Boarding school vs day school. When it comes to motivation, engagement and psychological wellbeing, which is the better choice?
Boarding schools have been a feature of the educational landscape here in Australia for a long time. But unlike in the UK, Australian parents aren’t choosing boarding schools because of the advantage they provide their children to get into university.
Australia is unique. It’s extremely large, and has vast regional areas. That’s meant that historically regional Australian children didn’t have the access to education that their peers in the capital and regional cities might. In Australia boarding schools have been essential for many students who really didn’t have any other choice when it came to getting a high school education.
Of course, today there are more options for Australian parents for schooling. Distance learning for one. And many regional areas have grown enough to offer their own high schools. But boarding school is still an option, and one that many parents are considering for their children.
So, if you’re making a decision between boarding school vs day school, what should you consider?
Boarding School vs Day School
Boarding schools are residential schools were students live on campus during the school terms. Day schools are where students attend classes at the school, but return home every day. But both should be places that nurture, encourage and spur creativity, imagination and learning.
They should also be places where your child can feel motivated, engaged and have good outcomes when it comes to psychological wellbeing. And it’s these factors that we’ll consider below.
Motivation is an important part of any student’s education. And the one we want for our kids is called ‘adaptive motivation’.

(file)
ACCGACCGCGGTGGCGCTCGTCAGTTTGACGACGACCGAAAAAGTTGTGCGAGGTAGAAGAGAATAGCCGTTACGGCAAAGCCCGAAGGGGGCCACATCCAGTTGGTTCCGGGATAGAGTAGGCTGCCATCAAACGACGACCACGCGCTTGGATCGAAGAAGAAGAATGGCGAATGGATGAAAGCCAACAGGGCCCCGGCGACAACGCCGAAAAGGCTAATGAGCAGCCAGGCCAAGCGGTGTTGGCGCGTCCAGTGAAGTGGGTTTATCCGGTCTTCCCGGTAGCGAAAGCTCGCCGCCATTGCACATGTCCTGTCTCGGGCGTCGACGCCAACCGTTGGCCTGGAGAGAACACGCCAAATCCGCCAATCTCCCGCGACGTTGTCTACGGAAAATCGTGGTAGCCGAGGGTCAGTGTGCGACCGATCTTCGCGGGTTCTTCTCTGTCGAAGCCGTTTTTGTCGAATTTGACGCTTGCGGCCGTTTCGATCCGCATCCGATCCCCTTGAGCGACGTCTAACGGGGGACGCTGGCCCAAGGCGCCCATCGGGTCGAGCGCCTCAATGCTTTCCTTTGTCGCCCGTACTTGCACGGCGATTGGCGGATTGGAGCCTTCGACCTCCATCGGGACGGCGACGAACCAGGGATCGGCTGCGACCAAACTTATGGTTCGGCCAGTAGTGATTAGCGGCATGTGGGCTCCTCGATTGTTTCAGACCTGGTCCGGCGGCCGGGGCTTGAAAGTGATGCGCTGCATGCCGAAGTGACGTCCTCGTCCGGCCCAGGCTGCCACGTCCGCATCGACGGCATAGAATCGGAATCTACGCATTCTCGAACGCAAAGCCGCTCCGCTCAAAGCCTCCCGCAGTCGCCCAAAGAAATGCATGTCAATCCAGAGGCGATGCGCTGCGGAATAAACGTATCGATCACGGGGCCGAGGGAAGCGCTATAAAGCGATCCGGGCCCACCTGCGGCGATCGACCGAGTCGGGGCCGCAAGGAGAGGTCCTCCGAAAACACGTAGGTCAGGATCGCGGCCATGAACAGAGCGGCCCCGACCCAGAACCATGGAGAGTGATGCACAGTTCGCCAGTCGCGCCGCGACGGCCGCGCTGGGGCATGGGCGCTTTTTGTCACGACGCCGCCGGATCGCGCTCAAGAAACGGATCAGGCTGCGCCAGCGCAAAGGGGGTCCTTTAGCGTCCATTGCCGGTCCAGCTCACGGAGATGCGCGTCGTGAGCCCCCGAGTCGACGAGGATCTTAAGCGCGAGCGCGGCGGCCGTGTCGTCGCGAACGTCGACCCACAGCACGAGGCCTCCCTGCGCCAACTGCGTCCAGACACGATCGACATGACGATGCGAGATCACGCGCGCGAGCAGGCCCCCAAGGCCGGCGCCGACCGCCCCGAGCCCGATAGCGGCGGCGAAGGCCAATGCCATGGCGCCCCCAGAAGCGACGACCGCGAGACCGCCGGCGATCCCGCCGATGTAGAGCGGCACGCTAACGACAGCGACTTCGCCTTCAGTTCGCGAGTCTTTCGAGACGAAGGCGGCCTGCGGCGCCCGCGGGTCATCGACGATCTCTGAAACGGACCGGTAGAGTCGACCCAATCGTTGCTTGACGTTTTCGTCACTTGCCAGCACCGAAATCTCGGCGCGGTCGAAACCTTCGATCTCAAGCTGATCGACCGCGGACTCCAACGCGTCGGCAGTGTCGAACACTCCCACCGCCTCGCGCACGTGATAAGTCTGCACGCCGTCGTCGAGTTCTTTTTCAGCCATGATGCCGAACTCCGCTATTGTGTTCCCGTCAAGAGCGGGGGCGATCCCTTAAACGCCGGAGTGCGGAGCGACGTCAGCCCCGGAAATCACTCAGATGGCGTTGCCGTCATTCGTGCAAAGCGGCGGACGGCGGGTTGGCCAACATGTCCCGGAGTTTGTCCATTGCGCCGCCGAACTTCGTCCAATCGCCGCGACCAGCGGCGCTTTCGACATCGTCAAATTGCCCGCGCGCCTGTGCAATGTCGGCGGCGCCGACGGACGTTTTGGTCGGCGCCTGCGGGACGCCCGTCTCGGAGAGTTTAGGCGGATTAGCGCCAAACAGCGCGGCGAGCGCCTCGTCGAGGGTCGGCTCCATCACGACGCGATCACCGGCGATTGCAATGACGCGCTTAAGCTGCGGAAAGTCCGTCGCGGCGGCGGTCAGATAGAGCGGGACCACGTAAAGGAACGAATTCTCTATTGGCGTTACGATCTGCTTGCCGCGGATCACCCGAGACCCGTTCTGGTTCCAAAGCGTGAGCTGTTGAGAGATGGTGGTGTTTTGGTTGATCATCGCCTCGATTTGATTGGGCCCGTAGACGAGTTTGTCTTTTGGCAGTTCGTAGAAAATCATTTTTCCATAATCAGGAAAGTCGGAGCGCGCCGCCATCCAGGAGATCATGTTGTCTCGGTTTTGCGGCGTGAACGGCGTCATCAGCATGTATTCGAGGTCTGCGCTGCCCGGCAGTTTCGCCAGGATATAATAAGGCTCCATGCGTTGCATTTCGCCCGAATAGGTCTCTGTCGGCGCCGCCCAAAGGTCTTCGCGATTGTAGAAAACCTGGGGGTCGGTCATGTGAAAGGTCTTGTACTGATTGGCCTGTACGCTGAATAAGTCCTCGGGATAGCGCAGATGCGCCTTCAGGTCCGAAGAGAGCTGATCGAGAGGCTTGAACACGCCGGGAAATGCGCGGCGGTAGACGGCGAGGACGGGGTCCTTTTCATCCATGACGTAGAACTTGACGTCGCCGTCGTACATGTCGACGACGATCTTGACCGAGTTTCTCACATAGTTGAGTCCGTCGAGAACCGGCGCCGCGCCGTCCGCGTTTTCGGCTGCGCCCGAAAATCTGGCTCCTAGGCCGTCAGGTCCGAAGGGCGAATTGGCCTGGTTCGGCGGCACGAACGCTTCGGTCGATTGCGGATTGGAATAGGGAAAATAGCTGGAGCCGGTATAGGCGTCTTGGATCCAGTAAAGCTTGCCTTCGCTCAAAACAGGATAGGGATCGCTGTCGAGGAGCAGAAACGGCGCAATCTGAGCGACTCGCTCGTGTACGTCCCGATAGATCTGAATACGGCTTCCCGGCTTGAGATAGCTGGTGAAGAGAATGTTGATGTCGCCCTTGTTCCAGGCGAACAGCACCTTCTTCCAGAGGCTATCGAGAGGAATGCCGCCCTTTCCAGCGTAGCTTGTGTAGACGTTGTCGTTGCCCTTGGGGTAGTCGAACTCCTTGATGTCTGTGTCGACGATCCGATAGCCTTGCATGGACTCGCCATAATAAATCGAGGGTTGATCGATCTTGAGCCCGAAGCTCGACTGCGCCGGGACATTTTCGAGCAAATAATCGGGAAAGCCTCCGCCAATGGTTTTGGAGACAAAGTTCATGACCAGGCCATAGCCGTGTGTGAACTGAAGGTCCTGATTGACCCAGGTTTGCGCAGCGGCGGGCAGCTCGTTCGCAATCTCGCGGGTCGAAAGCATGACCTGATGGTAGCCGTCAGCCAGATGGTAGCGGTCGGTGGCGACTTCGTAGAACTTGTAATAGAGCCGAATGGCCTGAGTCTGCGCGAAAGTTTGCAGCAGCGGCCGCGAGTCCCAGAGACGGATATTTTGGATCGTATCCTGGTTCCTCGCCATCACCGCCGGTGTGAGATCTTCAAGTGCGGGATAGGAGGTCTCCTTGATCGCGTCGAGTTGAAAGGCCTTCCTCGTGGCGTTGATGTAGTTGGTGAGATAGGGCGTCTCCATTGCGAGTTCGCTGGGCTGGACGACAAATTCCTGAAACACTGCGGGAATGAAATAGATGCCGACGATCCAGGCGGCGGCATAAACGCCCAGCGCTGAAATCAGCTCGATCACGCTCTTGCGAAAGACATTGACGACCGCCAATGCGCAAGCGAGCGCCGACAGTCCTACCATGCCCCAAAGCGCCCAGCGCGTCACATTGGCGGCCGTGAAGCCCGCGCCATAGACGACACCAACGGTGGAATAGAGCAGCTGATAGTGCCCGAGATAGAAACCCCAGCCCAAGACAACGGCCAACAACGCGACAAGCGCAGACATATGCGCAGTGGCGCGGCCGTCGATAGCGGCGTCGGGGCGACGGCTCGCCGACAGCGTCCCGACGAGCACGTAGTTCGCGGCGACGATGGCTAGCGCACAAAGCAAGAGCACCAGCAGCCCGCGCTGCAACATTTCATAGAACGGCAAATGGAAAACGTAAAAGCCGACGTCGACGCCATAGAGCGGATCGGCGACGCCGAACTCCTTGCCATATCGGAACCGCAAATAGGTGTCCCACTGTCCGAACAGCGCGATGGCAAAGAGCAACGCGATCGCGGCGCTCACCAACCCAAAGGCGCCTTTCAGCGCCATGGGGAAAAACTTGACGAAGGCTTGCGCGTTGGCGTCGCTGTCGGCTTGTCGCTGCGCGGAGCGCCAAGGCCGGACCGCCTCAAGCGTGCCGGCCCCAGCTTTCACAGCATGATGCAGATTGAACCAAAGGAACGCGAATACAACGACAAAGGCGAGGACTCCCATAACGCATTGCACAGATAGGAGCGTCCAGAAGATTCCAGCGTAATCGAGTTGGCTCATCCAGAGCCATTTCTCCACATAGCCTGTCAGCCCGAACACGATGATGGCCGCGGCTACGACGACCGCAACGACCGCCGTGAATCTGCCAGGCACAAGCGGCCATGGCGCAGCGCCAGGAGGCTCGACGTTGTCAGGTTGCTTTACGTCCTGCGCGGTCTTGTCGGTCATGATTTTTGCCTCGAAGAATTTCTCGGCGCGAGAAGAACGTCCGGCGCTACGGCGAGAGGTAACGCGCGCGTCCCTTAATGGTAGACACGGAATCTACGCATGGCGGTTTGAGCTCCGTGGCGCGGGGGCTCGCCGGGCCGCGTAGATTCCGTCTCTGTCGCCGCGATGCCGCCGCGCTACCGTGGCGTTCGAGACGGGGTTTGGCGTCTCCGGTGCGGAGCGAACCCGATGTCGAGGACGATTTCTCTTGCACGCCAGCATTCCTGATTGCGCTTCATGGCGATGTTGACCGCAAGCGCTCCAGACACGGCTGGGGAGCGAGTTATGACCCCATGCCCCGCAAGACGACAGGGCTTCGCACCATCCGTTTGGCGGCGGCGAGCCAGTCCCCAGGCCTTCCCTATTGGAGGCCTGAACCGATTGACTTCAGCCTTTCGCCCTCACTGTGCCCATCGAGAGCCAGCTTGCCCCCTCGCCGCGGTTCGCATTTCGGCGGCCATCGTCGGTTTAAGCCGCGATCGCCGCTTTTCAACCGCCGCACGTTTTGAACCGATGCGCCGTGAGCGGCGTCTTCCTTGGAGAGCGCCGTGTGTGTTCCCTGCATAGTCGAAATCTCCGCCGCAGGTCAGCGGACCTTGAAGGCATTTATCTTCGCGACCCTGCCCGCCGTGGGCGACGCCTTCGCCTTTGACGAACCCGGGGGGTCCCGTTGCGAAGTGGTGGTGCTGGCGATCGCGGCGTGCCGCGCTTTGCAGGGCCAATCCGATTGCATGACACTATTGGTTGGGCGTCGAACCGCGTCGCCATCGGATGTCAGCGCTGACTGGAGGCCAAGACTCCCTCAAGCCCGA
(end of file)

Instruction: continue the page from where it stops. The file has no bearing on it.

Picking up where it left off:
Adaptive motivation is where students feel a sense of accomplishment when they do a good job. In other words, they might think, ‘I feel pleased when I study hard and do well at school.’ When a child has adaptive motivation they value school, believe that persistence and hard work will help them do well and feel confident in their ability to plan and tackle tasks that can lead to success.
Research shows that in Australia children in both boarding schools and day schools seem to have this motivation in approximately equal measures. Studies conducted in other countries, such as the United States, show a slight favour for boarding when it comes to motivation. But here in Australia, both day students and boarders generally feel equally self-motivated to do well.
On a deeper level, motivation is likely to be highest when students experience high levels of competence (they’re learning, growing, and achieving mastery), high levels of relatedness (they feel a strong sense of belonging and community), and high levels of autonomy (they feel they have choice and control over their lives). Each of these factors will vary among schools and individuals, and again, Australia’s day students and boarders experience these needs as satisfied in about equal measure.